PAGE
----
Mom's Day Monday: Is the baby bed ready? Don't Just Crochet A Blanket, See Your Gyno!

The baby bed may not be ready when you go to have a baby. there are many issues: have you had a prior pregnancy, miscarriage, have been told you have an abnormal uterus or just unsure? When you are tying for pregnancy the obvious question is 'do I have a fertile uterus?' This might mean a normal shaped cavity, or the absence of any tumors like fibroid tumors, but the lining itself needs to be healthy for a embryo to implant and grow and form it's placenta. Trying to figure out if the uterus is ready for implantation of the embryo, should it manage all those negotiations of fertilization and leaving the fallopian tube, to finally show up to implant in the endometrium or lining tissue  has been tricky business. Pelvic examinations, pap smears and just the normal cycles of a woman can show that a lot is working well but they do not accurately predict the health of the uterine lining. We shed our lining each month, but stem cells from the base layer of the uterus regenerate it once it is shed, from a thin of about .5 to a thickness of about 5.0 mm. It is also important for that lining to be a the right hormonal phase so it is maximally hospitable to the embryo. Not only that but special K cells (Kornchenzellen)appear in the endometrium that are important to regulate the immune system to protect a developing embryo from being shed. Then there is the effect of the contour of the lining.  But ultrasound, saline infusion sonography, and x-ray aided dye studies also help. An even better look at the uterus can be performed with hysteroscopy to actually look inside the uterus. Polyps and small fibroids are definitely an impediment to an approaching embryo looking for a docking spot. A more rare condition is something called Asherman's Syndrome which is a layer of scar tissue, that may just be a band within the uterus, a whole layer on the uterine lining, or perhaps even involve the muscle layer of the uterus. Ascherman's is what is created when an ablation is done to prevent future periods, and that is why endometrial ablations like the NovaSure and Minerva are to be done only in women who do not want pregnancy in the future. Infections can also cause Ascherman's. These scars can be very difficult to treat as the uterus has lost it's natural stem cells which should be able to re-form the injured tissues. In a study in JAMA in 2004 Taylor and coworkers were able to use bone marrow cells to be the stem cells for new lining tissues, so newer treatments are coming. An infertility treatment cycle depending on exactly how it is planned can be arduous. So the bed better be made if company is coming, and for getting ready to be pregnant your gyno wants you to do more than just crochet a blanket. She wants to check the baby's 'bed' for that first 9 months! And if things aren’t what they should be, and you’ve gone through all the tests above, you can use ovarian clues to whether enough hormone is around to get that lining nice and lush.. We can look at the estrogen levels, both early and later in the cycle. If they rise quickly to over 150 pmol/l on day three there is a good chance of pregnancy. Although doing a progesterone level and taking a pregnancy test are both better actual predictors of that successful pregnancy!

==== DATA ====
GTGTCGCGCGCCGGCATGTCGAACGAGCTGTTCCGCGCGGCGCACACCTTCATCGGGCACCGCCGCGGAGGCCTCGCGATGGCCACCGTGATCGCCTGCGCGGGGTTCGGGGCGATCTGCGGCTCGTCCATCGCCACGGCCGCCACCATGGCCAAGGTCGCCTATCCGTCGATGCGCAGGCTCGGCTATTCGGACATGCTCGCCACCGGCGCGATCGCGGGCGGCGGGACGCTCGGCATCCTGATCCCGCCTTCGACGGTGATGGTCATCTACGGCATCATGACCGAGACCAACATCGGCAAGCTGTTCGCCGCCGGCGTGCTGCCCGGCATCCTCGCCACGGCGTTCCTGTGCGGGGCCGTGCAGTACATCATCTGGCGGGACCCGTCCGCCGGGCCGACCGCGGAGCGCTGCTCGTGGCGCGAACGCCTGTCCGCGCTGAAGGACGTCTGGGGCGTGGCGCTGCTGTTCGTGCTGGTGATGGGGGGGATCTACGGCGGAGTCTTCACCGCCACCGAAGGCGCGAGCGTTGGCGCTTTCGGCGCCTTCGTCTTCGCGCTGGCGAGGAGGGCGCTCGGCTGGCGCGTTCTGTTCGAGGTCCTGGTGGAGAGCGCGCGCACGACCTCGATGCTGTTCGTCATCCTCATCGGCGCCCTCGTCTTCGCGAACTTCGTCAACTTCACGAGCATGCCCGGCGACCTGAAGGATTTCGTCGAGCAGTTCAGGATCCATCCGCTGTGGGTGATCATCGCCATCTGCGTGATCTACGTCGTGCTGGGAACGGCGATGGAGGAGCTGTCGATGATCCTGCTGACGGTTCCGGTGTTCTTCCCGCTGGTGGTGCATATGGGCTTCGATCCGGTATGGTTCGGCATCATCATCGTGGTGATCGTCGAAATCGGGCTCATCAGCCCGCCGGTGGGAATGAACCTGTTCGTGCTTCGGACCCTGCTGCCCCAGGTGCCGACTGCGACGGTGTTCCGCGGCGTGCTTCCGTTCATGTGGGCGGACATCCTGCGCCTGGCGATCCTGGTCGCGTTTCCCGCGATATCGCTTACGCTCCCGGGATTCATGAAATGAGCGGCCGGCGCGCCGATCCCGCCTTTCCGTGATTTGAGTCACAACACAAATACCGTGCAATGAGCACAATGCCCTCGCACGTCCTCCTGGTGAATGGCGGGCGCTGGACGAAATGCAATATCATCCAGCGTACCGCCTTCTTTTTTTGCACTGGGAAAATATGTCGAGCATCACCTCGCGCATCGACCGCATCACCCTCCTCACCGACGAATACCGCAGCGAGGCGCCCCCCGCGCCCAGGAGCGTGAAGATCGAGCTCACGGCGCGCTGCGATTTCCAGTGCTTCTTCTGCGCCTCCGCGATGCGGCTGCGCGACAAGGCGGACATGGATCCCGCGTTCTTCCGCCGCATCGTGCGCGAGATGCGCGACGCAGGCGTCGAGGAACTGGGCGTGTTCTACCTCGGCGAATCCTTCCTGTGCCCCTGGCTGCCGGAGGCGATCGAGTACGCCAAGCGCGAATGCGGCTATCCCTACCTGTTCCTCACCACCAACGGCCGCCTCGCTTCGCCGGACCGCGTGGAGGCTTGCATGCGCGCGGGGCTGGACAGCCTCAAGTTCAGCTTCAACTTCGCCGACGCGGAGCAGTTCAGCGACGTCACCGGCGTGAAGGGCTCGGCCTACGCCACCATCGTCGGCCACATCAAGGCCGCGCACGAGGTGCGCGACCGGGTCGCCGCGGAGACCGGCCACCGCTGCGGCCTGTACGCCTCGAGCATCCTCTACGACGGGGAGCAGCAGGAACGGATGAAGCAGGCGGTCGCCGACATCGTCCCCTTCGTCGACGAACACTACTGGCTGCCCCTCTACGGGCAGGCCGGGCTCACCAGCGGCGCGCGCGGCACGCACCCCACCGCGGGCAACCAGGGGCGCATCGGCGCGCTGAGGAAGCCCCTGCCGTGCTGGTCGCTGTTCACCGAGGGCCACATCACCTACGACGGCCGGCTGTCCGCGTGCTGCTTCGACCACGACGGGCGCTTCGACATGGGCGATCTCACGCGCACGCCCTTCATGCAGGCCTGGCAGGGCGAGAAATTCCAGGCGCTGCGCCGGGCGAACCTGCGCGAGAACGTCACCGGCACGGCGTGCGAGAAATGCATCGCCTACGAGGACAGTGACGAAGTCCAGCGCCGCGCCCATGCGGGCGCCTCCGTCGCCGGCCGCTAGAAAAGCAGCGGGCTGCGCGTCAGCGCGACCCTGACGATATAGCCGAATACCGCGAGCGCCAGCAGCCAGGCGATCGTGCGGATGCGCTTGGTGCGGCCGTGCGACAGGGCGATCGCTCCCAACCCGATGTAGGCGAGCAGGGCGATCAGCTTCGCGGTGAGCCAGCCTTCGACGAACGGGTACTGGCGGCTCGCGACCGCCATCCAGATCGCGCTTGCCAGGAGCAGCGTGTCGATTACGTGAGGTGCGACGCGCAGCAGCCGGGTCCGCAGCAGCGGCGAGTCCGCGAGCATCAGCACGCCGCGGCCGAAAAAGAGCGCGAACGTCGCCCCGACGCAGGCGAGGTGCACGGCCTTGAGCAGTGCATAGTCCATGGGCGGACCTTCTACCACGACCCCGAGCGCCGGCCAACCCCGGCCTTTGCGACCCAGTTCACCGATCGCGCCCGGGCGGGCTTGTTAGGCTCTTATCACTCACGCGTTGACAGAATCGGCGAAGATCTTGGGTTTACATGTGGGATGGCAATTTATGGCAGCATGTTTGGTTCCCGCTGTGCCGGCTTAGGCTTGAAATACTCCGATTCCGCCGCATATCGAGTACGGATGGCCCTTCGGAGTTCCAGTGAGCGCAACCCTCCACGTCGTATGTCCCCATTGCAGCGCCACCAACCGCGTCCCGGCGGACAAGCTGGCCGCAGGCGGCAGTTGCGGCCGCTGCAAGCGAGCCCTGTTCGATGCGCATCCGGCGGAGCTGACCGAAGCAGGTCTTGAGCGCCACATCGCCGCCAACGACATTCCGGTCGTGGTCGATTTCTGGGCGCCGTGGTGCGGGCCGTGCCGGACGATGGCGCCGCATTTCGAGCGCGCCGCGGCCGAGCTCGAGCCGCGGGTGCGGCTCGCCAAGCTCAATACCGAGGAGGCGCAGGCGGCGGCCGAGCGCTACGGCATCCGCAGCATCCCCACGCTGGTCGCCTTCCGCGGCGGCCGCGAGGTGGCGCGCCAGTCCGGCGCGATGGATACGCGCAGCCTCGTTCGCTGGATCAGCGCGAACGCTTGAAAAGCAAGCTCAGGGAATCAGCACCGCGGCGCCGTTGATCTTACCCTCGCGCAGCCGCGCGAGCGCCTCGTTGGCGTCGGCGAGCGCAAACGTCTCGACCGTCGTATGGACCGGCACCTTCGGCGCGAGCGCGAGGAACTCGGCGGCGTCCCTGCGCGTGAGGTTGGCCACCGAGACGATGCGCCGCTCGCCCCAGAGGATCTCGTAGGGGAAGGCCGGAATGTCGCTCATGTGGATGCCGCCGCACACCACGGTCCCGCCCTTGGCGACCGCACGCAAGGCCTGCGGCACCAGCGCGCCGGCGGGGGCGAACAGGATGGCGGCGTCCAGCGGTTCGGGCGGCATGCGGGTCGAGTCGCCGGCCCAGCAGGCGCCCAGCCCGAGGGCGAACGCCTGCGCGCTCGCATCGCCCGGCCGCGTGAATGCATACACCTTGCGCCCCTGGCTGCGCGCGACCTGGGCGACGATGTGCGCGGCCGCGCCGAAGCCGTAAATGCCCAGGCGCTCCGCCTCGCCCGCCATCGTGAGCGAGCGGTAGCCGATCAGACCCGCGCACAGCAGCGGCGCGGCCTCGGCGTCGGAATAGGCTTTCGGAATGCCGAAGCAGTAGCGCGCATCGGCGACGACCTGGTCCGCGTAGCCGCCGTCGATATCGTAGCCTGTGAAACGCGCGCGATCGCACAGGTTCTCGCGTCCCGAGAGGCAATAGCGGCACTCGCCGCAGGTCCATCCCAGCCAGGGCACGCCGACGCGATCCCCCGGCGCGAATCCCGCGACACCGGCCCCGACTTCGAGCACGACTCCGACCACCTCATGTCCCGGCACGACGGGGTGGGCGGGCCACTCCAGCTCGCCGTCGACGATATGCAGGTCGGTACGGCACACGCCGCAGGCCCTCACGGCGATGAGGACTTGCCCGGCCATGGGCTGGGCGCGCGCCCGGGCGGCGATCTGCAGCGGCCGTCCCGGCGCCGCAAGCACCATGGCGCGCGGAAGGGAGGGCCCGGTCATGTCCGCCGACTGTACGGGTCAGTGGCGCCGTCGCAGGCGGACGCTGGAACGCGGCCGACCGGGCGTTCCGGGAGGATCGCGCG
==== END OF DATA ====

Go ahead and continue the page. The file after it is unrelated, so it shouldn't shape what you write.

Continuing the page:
1. Has anyone done a study on the effects of Serrapeptase and C-section scar tissue, in hopes that the digested scar tissue will make subsequent pregnancies less risky?


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